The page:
At one point, the city of Peoria wanted to condemn the buildings that were riddled with problems ranging from bad wiring to poor plumbing, he said.

“Everything we work for goes back into making sure we are still here tomorrow,” Mr. Humes said. “The race has to be finished and (Deep Within) still has to be here after my days have gone by. We can do more. We’re too good not to be better. Look what we have done so far.”

Councilwoman Vicki Hunt, who represents a southern portion of Peoria and has been associated with Deep Within for 15 years, is familiar with the contributions members of the center have made to the community.

“They are a selfless group committed to helping alcoholics attain and maintain their sobriety through Bible study and hard work. I appreciate their ethic that if you are working hard, you don’t have idle time to think about your problems,” she said.

“I respect their work, and hope they can raise enough money to own their buildings, as the very men they serve have put their own labor into restoring and maintaining them.”

Christian outreach

Unsheltered homelessness increased for the sixth year in a row in Maricopa County, according to the annual Point-in-Time Homeless Count. 

The homeless population in Peoria increased by 40 individuals from 38 in 2018 to 78 in 2019 — an increase of just over 200%, according to the count.

Countywide, 6,614 people experienced homelessness, 316 more than during the 2018 count.

Mr. Humes said homelessness and addiction are two sides of the same coin — the residents that stay at Deep Within have addiction problems and have been living on the streets.

The organization has been able to capture some of this potential labor and volunteer force and redirect it back to the community.

Deep Within has been working with the city of Peoria Neighborhood Pride Program for more than 10 years to do this.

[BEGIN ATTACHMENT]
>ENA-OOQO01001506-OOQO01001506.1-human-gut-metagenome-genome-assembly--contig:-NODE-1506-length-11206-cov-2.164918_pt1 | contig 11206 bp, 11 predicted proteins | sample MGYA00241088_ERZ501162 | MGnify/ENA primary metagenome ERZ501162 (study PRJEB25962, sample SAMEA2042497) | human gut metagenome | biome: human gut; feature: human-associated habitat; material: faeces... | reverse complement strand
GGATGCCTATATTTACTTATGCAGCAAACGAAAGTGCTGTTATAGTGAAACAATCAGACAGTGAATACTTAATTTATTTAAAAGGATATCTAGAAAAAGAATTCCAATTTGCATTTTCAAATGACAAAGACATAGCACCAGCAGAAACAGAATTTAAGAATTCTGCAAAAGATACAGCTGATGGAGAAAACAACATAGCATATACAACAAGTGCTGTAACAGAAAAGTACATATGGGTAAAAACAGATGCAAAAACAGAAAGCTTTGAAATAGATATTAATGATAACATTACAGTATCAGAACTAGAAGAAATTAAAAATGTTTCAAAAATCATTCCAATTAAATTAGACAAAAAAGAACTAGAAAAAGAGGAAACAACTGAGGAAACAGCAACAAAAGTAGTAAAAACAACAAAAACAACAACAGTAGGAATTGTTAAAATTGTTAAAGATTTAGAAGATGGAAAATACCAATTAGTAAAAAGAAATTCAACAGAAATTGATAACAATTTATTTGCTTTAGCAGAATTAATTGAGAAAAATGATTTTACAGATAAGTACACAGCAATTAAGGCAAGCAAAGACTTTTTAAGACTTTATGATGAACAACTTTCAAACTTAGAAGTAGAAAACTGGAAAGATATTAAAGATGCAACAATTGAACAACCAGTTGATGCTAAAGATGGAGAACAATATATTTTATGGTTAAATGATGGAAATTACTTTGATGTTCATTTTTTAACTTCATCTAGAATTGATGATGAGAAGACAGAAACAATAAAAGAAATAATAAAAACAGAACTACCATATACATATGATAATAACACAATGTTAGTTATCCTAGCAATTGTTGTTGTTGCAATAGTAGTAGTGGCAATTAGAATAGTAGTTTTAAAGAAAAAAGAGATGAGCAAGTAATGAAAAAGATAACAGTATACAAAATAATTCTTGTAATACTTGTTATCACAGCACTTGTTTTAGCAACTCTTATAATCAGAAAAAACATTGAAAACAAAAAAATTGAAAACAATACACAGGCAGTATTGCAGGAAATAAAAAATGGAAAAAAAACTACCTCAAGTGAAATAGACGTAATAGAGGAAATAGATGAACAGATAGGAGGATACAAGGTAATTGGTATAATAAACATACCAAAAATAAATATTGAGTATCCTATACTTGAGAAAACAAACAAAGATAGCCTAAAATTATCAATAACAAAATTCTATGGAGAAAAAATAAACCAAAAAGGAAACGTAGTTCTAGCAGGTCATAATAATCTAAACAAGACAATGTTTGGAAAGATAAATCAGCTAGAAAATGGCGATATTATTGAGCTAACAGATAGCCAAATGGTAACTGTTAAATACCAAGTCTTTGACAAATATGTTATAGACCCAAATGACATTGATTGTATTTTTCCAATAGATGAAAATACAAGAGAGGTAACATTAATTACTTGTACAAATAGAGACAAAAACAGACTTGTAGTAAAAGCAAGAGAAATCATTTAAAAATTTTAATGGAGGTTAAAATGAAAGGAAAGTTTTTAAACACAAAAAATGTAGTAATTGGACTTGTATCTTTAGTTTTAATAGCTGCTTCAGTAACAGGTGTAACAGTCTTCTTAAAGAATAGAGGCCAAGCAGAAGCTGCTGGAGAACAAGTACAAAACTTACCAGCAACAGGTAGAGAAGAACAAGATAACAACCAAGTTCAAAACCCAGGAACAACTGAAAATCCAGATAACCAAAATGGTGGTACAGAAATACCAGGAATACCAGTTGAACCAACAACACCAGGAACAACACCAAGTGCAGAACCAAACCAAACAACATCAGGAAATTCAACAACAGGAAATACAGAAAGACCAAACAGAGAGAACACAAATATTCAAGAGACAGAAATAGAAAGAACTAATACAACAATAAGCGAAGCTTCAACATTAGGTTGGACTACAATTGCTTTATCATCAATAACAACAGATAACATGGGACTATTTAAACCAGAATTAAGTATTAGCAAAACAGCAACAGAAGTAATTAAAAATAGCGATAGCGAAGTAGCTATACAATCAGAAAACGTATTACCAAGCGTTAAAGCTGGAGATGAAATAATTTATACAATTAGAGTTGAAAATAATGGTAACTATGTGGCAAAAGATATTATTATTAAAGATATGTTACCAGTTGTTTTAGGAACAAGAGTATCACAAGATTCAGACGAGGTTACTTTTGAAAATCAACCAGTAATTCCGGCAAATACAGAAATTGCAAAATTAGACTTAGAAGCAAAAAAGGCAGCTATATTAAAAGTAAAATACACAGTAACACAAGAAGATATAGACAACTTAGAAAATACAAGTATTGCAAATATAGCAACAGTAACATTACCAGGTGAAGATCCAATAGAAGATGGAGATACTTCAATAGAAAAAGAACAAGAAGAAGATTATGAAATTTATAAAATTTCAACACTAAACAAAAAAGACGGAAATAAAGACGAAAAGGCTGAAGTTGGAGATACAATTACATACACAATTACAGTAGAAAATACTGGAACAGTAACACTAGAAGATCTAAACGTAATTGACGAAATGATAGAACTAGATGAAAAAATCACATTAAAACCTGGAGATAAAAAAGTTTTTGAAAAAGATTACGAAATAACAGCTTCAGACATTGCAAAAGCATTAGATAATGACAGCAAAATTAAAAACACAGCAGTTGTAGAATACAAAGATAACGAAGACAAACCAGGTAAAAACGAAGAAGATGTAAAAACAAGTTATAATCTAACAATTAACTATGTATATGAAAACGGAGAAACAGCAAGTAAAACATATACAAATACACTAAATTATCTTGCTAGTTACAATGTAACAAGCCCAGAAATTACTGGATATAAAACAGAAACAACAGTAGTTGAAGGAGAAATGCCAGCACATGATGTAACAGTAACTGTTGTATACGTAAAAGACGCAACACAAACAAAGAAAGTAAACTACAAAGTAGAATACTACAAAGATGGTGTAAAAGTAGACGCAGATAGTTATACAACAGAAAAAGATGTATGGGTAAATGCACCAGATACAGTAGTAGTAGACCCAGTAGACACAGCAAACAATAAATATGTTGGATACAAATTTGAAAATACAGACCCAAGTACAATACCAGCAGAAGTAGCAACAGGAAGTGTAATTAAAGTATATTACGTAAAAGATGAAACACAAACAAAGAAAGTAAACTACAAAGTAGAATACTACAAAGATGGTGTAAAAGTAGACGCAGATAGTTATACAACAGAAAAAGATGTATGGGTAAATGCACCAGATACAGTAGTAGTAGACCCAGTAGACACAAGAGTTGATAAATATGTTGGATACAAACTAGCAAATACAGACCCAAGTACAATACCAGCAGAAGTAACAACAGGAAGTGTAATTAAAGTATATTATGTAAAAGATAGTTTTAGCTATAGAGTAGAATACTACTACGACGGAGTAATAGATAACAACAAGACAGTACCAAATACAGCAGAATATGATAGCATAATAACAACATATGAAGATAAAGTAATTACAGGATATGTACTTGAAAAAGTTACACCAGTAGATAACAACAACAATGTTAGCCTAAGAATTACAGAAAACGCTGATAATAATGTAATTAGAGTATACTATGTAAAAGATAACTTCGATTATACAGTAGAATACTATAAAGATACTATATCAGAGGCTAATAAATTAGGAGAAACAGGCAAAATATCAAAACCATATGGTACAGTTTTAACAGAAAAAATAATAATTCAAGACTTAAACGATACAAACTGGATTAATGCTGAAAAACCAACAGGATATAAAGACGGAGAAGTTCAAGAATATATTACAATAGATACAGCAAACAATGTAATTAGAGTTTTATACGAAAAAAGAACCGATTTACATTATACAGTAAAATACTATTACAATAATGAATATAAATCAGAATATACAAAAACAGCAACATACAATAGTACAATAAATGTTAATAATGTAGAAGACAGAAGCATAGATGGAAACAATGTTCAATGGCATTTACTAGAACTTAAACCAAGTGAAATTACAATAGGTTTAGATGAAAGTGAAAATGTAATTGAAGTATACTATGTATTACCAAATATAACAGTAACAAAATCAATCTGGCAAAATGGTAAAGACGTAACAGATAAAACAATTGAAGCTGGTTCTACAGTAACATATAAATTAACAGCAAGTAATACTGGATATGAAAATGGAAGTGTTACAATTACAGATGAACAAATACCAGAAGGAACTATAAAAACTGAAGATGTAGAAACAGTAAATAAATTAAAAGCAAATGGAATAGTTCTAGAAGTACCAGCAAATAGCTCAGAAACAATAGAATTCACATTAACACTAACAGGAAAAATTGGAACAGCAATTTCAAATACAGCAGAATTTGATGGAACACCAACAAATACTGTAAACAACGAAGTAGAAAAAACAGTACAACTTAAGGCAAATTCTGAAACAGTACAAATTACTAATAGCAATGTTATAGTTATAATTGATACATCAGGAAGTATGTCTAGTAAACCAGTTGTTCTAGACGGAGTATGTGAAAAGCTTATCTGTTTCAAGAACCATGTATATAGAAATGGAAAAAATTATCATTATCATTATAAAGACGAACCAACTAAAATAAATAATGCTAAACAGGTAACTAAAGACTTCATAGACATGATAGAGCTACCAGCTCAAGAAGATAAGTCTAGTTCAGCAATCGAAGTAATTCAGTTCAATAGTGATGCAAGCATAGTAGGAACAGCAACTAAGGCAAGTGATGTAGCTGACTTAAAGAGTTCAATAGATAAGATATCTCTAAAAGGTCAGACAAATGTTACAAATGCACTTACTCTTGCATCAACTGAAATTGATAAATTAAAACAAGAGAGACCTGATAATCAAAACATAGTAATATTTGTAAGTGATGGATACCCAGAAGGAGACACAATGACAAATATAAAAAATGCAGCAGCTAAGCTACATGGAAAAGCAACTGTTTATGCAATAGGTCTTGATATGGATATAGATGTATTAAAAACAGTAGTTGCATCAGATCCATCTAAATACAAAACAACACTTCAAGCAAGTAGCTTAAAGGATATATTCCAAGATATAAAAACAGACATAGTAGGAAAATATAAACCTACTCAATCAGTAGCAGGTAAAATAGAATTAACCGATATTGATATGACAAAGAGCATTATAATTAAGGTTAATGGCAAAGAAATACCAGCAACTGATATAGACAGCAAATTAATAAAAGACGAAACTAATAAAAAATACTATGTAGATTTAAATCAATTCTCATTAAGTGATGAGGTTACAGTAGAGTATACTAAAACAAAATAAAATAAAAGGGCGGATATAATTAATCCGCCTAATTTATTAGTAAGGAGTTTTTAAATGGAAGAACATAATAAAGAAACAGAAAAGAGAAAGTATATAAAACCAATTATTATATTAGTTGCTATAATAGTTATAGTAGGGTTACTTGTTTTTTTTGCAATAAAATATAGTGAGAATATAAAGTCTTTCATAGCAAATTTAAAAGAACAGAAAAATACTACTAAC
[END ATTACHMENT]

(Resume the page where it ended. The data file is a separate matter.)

Neighborhood Specialist Colleen Iliff said Deep Within has done everything from yard work prep to house painting for the betterment of Peoria.

“If I call Lee for help, he always helps with whatever I need,” she said. “Deep Within has been a good friend to this program.”

Most recently Deep Within workers came to the aid of Tabbie Brown, whose elderly mother has been sick with cancer and has been required by her HOA to repaint her home near 103rd and Olive avenues. Deep Within has agreed to provide the labor to paint the home, as well as landscaping maintenance.

Ms. Brown, who has been taking care of her mother, said she is deeply grateful for volunteers from Deep Within, especially since she is on a fixed income with money being spent on doctor’s appointments and cancer treatments.

“They are knowledgeable and extremely helpful. It is a godsend they have shared their expertise and abilities. Labor can be really expensive and they have been more helpful than people could realize,” Ms. Brown said. “Mom doesn’t need to have the stress of having to get her house painted.”

Productive society member

Mr. Hurlburt is now married and has a child.

He says Deep Within is his home away from home and that the program saved his life and allowed him to create another.

Because of Deep Within, Mr. Hurlburt said, he will always have a family and home.

“My life is amazing. Not perfect and definitely not easy, but it is beyond anything I ever thought I could achieve when I showed up there back in 2013,” he said. “I owe everything to that program and the people who have been there day-in and day-out doing God’s work.”

Philip Haldiman can be reached at 623-876-3697, phaldiman@newszap.com, or on Twitter @philiphaldiman.